The research will be led by Professor Louis Schofield, director of the Australian Institute of Tropical Health and Medicine (AITHM) at James Cook University, with colleagues at the Walter and Eliza Hall Institute and collaborators and institutions in the US.
The funding will enable the team of researchers from North Queensland and Victoria to develop a broad spectrum vaccine effective against most species of human malaria.
Along with HIV and tuberculosis, malaria is one of the world’s most serious infectious diseases, infecting more than five per cent of the global population and killing about 700,000 people each year. Half of the world’s population is at risk of contracting malaria, with the disease imposing a heavy burden in tropical regions, including Australia’s near neighbours.
Professor Louis Schofield, director of the AITHM and laboratory head at the Walter and Eliza Hall Institute, said eradication of malaria would be the ultimate goal for any truly effective vaccine.
“There is an urgent need for a broadly effective vaccine to attack all strains, species and life stage of malaria,” Professor Schofield said.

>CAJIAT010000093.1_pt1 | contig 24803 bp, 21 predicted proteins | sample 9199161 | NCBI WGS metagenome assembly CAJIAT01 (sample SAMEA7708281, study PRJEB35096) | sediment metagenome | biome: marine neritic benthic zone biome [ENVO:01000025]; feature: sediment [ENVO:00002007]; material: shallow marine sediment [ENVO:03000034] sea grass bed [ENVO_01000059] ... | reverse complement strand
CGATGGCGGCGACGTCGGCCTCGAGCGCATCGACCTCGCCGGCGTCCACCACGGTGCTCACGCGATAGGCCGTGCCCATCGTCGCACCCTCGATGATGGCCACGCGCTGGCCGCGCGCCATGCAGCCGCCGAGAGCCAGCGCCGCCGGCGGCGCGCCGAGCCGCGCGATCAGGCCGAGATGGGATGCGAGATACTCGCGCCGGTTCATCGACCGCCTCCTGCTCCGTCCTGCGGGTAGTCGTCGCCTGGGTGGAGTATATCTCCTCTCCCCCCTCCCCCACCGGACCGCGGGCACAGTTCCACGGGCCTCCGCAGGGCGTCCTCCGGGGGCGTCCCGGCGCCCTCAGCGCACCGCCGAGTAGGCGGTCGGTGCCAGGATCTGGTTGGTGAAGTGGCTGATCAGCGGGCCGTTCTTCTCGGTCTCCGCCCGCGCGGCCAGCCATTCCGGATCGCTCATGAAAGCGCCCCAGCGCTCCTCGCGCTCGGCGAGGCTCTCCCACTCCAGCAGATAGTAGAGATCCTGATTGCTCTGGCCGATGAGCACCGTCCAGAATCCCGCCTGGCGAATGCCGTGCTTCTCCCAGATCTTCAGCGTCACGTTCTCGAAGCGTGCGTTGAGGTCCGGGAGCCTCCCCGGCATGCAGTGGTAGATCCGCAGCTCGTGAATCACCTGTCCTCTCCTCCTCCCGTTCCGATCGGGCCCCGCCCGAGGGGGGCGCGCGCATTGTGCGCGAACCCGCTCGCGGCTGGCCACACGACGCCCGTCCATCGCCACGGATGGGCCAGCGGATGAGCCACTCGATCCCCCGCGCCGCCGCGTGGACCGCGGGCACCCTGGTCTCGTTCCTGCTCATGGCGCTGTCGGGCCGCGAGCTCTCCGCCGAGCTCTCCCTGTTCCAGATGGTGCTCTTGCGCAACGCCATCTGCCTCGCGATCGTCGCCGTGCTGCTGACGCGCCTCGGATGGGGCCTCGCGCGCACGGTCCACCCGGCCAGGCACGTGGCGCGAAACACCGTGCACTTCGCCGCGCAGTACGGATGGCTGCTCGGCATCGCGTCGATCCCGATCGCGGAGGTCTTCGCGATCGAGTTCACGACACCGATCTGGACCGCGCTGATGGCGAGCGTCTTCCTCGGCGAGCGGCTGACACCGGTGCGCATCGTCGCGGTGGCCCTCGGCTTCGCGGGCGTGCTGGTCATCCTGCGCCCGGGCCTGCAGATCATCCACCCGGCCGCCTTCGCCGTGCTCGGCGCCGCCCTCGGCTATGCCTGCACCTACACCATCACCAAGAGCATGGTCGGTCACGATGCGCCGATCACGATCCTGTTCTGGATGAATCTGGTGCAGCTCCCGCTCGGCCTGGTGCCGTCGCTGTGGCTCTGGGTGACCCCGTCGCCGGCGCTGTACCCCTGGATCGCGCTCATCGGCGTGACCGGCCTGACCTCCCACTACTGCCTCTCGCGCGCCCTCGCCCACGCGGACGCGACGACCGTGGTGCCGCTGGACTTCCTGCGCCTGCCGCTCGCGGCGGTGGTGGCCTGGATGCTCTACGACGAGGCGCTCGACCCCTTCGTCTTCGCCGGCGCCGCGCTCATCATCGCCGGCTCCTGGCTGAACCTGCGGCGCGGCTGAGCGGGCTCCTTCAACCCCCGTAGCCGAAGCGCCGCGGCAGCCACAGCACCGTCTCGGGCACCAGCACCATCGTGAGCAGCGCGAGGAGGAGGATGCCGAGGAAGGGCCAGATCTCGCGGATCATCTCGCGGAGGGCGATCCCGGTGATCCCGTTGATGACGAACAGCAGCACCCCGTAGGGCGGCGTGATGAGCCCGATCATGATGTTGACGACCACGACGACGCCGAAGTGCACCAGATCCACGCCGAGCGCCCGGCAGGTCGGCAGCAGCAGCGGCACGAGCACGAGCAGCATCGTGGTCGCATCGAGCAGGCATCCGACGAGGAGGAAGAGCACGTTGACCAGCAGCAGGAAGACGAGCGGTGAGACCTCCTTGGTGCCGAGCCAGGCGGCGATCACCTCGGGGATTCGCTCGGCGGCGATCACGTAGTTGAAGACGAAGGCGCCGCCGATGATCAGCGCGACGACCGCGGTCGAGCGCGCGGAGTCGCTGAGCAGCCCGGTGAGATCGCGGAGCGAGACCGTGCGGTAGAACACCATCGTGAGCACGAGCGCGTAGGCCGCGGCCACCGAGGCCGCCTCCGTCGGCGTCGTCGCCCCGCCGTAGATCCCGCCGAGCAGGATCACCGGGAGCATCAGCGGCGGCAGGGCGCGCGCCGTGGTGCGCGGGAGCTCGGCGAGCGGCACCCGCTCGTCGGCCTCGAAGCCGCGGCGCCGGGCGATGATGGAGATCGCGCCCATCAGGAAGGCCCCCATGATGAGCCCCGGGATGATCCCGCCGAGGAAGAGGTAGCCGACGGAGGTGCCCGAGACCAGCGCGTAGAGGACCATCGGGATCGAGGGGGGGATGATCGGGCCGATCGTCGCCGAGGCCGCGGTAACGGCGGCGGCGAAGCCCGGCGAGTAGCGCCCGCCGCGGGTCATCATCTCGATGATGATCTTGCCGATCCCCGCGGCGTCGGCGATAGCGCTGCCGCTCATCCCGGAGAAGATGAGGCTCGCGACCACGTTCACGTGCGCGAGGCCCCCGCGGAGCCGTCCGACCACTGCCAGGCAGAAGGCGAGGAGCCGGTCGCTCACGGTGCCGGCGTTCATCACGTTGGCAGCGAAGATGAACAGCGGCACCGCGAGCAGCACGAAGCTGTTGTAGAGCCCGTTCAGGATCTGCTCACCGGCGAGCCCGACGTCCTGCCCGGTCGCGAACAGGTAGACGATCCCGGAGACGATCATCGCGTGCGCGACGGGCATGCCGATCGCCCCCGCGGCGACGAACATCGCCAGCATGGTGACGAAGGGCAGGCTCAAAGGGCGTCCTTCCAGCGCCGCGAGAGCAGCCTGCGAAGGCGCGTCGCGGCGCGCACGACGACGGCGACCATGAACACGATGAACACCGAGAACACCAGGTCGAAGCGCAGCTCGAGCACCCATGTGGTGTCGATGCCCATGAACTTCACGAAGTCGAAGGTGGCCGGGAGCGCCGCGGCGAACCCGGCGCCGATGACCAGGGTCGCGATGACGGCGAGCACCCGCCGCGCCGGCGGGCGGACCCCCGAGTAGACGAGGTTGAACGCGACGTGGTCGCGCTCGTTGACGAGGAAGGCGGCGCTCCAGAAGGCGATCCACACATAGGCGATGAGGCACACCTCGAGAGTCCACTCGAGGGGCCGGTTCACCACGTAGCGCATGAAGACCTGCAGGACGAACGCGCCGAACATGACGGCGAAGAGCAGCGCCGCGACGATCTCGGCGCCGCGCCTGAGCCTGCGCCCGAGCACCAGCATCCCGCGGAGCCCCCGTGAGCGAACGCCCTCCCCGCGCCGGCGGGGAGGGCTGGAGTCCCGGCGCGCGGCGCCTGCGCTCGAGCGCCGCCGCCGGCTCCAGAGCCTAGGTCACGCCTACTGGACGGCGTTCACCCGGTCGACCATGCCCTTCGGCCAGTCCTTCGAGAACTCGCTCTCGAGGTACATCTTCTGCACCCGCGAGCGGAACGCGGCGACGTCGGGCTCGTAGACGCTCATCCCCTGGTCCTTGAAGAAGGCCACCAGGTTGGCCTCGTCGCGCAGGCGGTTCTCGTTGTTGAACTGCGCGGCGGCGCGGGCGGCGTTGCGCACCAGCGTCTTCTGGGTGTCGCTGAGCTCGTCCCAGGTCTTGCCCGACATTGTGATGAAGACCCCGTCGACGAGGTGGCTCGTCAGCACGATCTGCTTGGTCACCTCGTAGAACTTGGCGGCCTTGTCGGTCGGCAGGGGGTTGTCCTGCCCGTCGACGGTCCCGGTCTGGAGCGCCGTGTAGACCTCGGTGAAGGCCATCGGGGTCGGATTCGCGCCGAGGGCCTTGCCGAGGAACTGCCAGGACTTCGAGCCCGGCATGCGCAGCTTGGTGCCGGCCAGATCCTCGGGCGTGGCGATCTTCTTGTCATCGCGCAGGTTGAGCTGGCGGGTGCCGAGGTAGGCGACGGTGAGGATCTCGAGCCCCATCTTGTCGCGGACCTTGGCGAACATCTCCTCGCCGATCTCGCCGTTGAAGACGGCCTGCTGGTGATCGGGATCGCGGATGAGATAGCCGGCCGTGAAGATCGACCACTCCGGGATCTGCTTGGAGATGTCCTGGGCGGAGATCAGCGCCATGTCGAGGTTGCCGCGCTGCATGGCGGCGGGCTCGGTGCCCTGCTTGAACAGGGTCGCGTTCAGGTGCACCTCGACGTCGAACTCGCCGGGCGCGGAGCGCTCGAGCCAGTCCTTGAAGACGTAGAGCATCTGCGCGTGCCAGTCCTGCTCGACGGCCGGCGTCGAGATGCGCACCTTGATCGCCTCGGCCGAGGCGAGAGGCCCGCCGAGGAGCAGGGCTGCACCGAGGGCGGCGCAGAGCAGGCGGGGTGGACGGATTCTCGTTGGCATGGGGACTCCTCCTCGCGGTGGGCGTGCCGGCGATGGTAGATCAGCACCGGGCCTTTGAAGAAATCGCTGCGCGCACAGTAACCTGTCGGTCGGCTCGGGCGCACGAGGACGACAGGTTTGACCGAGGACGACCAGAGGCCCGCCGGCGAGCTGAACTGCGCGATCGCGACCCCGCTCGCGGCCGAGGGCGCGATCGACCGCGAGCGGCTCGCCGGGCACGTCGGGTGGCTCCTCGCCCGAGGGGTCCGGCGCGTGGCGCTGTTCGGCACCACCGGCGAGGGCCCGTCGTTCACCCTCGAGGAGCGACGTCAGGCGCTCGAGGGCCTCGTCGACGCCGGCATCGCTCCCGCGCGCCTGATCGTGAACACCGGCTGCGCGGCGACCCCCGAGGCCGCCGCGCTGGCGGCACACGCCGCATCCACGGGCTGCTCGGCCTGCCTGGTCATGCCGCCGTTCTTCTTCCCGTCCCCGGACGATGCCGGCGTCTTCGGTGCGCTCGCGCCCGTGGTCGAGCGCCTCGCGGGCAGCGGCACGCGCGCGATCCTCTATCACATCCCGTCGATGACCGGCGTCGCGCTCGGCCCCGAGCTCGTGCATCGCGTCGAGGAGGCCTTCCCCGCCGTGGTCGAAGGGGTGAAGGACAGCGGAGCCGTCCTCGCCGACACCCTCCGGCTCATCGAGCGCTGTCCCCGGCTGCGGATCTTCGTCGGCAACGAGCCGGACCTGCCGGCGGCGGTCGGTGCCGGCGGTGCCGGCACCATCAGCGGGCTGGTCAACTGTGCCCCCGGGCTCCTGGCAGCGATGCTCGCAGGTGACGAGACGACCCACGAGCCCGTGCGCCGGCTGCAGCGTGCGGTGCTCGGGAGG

“However, this is a major challenge: five malaria parasite species infect humans, and the parasites are complex and hard to target.
“Some forms infect people though the bite of a mosquito; other forms proliferate in the blood and cause disease, and yet different forms are passed from human to mosquitoes to complete the cycle. Our prototype vaccine attempts to overcome these barriers by attacking most species and stages in the malaria life cycle.”
The basic research was previously supported by a $1.3 million grant from the Bill & Melinda Gates Foundation.
The new funding will expand preclinical development to improve the potency and efficacy of the experimental vaccine. The research team is grateful for the support of the foundation, which is vital to the next stages of this project.
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